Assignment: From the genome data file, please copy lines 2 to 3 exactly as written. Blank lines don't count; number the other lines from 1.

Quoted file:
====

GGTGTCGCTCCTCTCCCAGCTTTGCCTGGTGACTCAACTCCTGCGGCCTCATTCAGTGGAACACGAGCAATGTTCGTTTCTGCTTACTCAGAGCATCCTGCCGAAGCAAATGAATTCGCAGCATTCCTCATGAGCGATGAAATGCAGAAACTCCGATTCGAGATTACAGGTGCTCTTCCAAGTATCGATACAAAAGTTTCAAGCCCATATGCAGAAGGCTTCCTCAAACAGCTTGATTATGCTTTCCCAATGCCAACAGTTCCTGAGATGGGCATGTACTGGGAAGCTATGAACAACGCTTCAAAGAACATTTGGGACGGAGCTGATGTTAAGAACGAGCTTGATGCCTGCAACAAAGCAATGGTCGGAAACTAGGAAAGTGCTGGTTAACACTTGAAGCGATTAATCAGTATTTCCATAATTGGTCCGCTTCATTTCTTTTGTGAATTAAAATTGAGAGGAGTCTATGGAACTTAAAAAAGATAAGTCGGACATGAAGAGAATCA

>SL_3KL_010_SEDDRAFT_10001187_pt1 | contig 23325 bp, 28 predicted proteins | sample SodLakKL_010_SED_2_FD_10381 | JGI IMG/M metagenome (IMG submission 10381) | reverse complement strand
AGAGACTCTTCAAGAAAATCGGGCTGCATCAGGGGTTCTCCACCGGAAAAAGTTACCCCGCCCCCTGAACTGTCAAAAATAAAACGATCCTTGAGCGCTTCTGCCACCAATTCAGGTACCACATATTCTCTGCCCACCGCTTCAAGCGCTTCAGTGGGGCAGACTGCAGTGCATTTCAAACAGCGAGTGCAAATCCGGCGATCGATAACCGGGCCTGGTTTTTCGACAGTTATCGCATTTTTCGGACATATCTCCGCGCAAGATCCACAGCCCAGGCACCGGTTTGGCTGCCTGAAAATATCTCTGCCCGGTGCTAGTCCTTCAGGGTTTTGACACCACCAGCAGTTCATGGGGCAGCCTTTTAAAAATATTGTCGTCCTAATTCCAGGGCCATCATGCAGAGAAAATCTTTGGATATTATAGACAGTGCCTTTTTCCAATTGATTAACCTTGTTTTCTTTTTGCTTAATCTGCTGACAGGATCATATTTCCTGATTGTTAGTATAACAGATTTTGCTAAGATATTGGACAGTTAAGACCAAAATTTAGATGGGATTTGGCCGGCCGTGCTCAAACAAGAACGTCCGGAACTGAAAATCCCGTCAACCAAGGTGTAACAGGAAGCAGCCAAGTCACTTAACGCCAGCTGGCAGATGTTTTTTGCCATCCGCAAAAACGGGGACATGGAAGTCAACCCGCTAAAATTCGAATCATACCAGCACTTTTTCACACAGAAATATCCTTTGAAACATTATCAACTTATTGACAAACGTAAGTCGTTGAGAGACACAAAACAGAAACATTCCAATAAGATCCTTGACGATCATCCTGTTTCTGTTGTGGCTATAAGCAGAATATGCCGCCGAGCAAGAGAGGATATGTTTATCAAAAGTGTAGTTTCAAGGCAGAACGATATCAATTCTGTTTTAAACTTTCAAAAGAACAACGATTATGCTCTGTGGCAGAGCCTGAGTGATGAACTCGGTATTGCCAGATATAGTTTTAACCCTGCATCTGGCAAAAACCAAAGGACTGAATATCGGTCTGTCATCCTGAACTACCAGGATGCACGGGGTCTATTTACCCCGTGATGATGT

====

>SL_3KL_010_SEDDRAFT_10001187_pt1 | contig 23325 bp, 28 predicted proteins | sample SodLakKL_010_SED_2_FD_10381 | JGI IMG/M metagenome (IMG submission 10381) | reverse complement strand
AGAGACTCTTCAAGAAAATCGGGCTGCATCAGGGGTTCTCCACCGGAAAAAGTTACCCCGCCCCCTGAACTGTCAAAAATAAAACGATCCTTGAGCGCTTCTGCCACCAATTCAGGTACCACATATTCTCTGCCCACCGCTTCAAGCGCTTCAGTGGGGCAGACTGCAGTGCATTTCAAACAGCGAGTGCAAATCCGGCGATCGATAACCGGGCCTGGTTTTTCGACAGTTATCGCATTTTTCGGACATATCTCCGCGCAAGATCCACAGCCCAGGCACCGGTTTGGCTGCCTGAAAATATCTCTGCCCGGTGCTAGTCCTTCAGGGTTTTGACACCACCAGCAGTTCATGGGGCAGCCTTTTAAAAATATTGTCGTCCTAATTCCAGGGCCATCATGCAGAGAAAATCTTTGGATATTATAGACAGTGCCTTTTTCCAATTGATTAACCTTGTTTTCTTTTTGCTTAATCTGCTGACAGGATCATATTTCCTGATTGTTAGTATAACAGATTTTGCTAAGATATTGGACAGTTAAGACCAAAATTTAGATGGGATTTGGCCGGCCGTGCTCAAACAAGAACGTCCGGAACTGAAAATCCCGTCAACCAAGGTGTAACAGGAAGCAGCCAAGTCACTTAACGCCAGCTGGCAGATGTTTTTTGCCATCCGCAAAAACGGGGACATGGAAGTCAACCCGCTAAAATTCGAATCATACCAGCACTTTTTCACACAGAAATATCCTTTGAAACATTATCAACTTATTGACAAACGTAAGTCGTTGAGAGACACAAAACAGAAACATTCCAATAAGATCCTTGACGATCATCCTGTTTCTGTTGTGGCTATAAGCAGAATATGCCGCCGAGCAAGAGAGGATATGTTTATCAAAAGTGTAGTTTCAAGGCAGAACGATATCAATTCTGTTTTAAACTTTCAAAAGAACAACGATTATGCTCTGTGGCAGAGCCTGAGTGATGAACTCGGTATTGCCAGATATAGTTTTAACCCTGCATCTGGCAAAAACCAAAGGACTGAATATCGGTCTGTCATCCTGAACTACCAGGATGCACGGGGTCTATTTACCCCGTGATGATGT